THE CITY ENVIRONMENT
Acoustic Eidolon back at Jazzercise Studio
The concert will take place on Thursday, March 3 at 15642 Armstrong St. in Middletown. Doors open at 5:30 p.m. for dinner and socializing and the concert begins at 6:30 p.m. The concert will also kick off Lake County Jazzercise Free Friends and Family Weekend, March 4-March 7, 2022, where everyone is welcome to attend any class. free. www.jazzercise.com/friendsandfamily
Acoustic Eidolon, with Joe Scott on guitjo and double neck guitar and Hannah Alkire on cello, hails from Colorado. They have graced stages across the United States, Europe, Australia and Canada with their original blend of folk, classical, Celtic, Latin and other world influences.
Scott and Alkire first came to Lake County in March 2016 to perform an Acoustic Eidolon concert to raise money for Hope City to rebuild homes lost in the Valley Fire. After the concert ended, they chose to increase the percentage of event revenue they donated to Hope City to 100%.
People who attended the concert said they were amazed that these world-class musicians were visiting our small community. Scott and Alkire said they found the warmth and welcome here so positive that they have returned several times since.
“The last three Acoustic Eidolon concerts we gave in my studio sold out. These cheerful musicians share their beautiful music and their lives with the audience in a way that makes everyone feel like friends by the end of the night. I especially love hearing their heartfelt covers and originals in our Jazzercise studio where the wooden building resonates with the warmth of their instruments and vocals,” says Lake County Jazzercise Owner and Instructor Beth Rudiger.
Concert tickets are $20. Pre-order a locally prepared buffet dinner (drinks and desserts included) for $25 or a half portion of the same for $15 (see menu below). Wine sales benefiting the Middletown Art Center will be available for cash purchase at the event.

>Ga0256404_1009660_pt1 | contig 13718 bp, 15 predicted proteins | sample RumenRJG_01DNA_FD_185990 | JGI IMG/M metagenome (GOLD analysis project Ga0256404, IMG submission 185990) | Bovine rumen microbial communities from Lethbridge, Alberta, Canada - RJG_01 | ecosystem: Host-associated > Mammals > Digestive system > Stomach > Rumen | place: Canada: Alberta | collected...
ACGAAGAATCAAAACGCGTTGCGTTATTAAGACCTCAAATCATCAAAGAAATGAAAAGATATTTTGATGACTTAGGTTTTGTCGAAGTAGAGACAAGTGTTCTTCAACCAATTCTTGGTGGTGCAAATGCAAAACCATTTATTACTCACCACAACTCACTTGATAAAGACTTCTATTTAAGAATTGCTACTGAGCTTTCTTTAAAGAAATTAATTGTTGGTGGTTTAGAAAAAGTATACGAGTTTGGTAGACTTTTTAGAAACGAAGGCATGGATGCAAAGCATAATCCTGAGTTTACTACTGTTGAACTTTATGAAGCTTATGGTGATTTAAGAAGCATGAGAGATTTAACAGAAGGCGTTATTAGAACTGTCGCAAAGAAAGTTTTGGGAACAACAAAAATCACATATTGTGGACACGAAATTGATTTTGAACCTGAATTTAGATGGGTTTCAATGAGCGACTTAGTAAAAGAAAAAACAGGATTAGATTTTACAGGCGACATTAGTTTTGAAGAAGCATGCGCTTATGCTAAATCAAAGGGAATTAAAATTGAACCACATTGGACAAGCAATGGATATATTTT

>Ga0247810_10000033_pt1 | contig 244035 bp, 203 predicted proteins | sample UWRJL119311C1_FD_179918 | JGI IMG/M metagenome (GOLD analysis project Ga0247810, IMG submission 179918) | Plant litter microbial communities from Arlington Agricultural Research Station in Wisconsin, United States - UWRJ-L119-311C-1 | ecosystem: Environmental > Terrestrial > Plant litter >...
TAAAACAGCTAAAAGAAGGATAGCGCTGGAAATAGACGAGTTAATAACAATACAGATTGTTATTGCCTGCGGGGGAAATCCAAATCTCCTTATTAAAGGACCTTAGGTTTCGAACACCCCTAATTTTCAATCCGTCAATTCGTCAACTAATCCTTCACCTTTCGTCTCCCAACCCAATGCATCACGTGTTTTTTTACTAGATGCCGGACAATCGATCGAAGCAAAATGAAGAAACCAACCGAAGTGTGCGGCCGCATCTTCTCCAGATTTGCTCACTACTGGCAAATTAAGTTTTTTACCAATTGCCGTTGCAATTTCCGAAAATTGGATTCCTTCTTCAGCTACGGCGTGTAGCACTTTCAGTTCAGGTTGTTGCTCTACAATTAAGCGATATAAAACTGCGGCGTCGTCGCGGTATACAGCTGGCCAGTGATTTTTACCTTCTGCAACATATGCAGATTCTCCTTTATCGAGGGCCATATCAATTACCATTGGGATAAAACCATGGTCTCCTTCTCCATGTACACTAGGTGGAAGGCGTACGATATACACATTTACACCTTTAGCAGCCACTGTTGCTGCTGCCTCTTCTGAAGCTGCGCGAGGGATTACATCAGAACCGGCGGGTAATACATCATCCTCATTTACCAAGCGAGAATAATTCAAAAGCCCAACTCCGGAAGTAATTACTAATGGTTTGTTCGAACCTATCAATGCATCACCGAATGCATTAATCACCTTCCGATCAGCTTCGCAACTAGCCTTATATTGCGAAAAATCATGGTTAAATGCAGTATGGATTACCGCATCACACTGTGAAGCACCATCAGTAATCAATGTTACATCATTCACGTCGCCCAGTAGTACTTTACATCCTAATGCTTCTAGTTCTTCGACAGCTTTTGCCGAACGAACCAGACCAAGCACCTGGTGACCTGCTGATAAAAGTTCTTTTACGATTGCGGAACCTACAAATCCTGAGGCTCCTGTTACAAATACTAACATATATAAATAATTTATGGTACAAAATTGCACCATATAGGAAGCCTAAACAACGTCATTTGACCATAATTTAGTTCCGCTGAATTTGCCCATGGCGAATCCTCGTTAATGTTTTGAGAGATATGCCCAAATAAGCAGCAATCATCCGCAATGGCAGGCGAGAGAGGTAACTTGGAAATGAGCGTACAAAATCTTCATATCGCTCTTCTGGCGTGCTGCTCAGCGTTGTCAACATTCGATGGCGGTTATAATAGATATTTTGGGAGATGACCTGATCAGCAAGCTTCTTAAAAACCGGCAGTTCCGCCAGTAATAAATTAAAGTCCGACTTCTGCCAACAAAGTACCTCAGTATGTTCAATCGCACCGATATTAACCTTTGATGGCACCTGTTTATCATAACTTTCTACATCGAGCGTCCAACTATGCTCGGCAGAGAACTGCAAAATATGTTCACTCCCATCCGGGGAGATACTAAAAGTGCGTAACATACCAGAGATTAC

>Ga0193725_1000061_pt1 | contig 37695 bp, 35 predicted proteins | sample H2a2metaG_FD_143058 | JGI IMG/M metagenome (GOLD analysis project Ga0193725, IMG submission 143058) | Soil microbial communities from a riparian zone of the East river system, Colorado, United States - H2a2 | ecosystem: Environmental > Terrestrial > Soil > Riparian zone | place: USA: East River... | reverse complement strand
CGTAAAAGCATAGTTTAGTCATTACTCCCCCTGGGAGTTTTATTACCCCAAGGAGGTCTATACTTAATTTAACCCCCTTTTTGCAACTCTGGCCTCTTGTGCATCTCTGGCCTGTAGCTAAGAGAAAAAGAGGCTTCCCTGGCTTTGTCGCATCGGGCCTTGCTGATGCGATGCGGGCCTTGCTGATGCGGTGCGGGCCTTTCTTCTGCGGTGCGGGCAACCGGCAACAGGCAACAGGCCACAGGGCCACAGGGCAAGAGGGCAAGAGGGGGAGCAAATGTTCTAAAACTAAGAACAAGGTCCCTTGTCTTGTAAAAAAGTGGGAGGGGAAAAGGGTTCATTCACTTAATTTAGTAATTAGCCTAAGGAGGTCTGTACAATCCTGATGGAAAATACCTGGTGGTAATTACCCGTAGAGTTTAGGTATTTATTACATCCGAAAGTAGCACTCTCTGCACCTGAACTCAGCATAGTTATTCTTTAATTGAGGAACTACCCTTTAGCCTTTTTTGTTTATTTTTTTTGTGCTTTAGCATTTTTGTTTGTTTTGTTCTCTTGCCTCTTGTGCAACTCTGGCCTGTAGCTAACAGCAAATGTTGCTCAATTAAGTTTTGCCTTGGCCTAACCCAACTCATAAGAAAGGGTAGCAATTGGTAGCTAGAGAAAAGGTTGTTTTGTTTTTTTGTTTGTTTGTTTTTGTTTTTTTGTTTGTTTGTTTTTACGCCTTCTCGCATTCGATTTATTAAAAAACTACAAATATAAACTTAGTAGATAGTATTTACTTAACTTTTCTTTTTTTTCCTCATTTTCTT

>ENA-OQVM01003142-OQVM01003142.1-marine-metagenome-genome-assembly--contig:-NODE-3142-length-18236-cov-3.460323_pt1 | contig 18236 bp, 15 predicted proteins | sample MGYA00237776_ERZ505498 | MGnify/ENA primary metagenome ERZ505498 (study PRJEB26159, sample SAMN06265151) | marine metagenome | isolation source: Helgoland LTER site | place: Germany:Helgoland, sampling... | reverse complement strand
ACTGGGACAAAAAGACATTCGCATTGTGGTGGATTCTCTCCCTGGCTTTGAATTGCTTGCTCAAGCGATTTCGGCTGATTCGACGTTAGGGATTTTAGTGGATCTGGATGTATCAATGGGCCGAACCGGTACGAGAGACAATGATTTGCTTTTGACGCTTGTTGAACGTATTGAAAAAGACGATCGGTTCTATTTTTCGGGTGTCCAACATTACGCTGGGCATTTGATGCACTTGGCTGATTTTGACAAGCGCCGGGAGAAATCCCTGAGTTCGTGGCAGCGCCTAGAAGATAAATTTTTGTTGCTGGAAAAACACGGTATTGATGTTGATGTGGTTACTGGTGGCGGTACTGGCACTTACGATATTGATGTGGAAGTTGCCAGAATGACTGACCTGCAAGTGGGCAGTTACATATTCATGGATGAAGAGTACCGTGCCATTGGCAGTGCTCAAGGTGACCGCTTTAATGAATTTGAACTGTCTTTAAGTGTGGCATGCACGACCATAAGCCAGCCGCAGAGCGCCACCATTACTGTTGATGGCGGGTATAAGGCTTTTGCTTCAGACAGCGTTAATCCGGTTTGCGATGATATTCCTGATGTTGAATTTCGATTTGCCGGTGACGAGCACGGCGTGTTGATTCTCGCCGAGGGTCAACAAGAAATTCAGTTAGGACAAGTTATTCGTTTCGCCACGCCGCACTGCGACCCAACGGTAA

Call Beth at 707-326-1291 or email firstname.lastname@example.org to pay and reserve your seat and dinners.
Masks are not mandatory, but everyone should feel free to wear them if they wish.
You can listen to Acoustic Eidolon on their website www.acousticeidolon.com. Additional video clips are available on YouTube.
Dinner will be prepared by Bing’s Kitchen and Goddess of the Mountain and will be served buffet style.
Little Hoover Commission announces support for legislation implementing its recommendations
The Little Hoover Commission today announced its support for bills that would implement its recommendations on forest management, domestic violence, labor trafficking, law enforcement training, professional licenses and online meetings:
SB 1062 by Senators Mike McGuire, Robert Hertzberg and Susan Rubio would require Cal Fire to hire additional firefighters to fully staff frontline fire trucks as well as add more fuel crews to provide field support during fire season, proactively move on defensible space and fire prevention projects, and protect vulnerable communities. The Commission recognized the importance of increased funding and personnel for long-term forest management in its 2018 report, Fire on the Mountain: Rethinking Forest Management in the Sierra Nevada.
Senator Robert Hertzberg’s SB 513 would require the Department of Housing and Community Development to develop and administer a program that provides grants to homeless shelters to meet the pet needs of homeless people, including shelter, food and basic veterinary services. Such a program will help survivors of domestic violence access vital shelter for themselves and their pets, a recommendation made by the Commission in its 2021 report Beyond the Crisis: A Long-Term Approach to Reduce , preventing and recovering from domestic violence.
Senator Susan Rubio’s SB 914 would require the California Interagency Council on Homelessness to set and measure progress toward goals to prevent and end homelessness among survivors of domestic violence and their children and among unaccompanied women in California, implementing a recommendation from the Beyond Crisis Commission’s 2021 report: A long-term approach to reducing, preventing and recovering from intimate partner violence.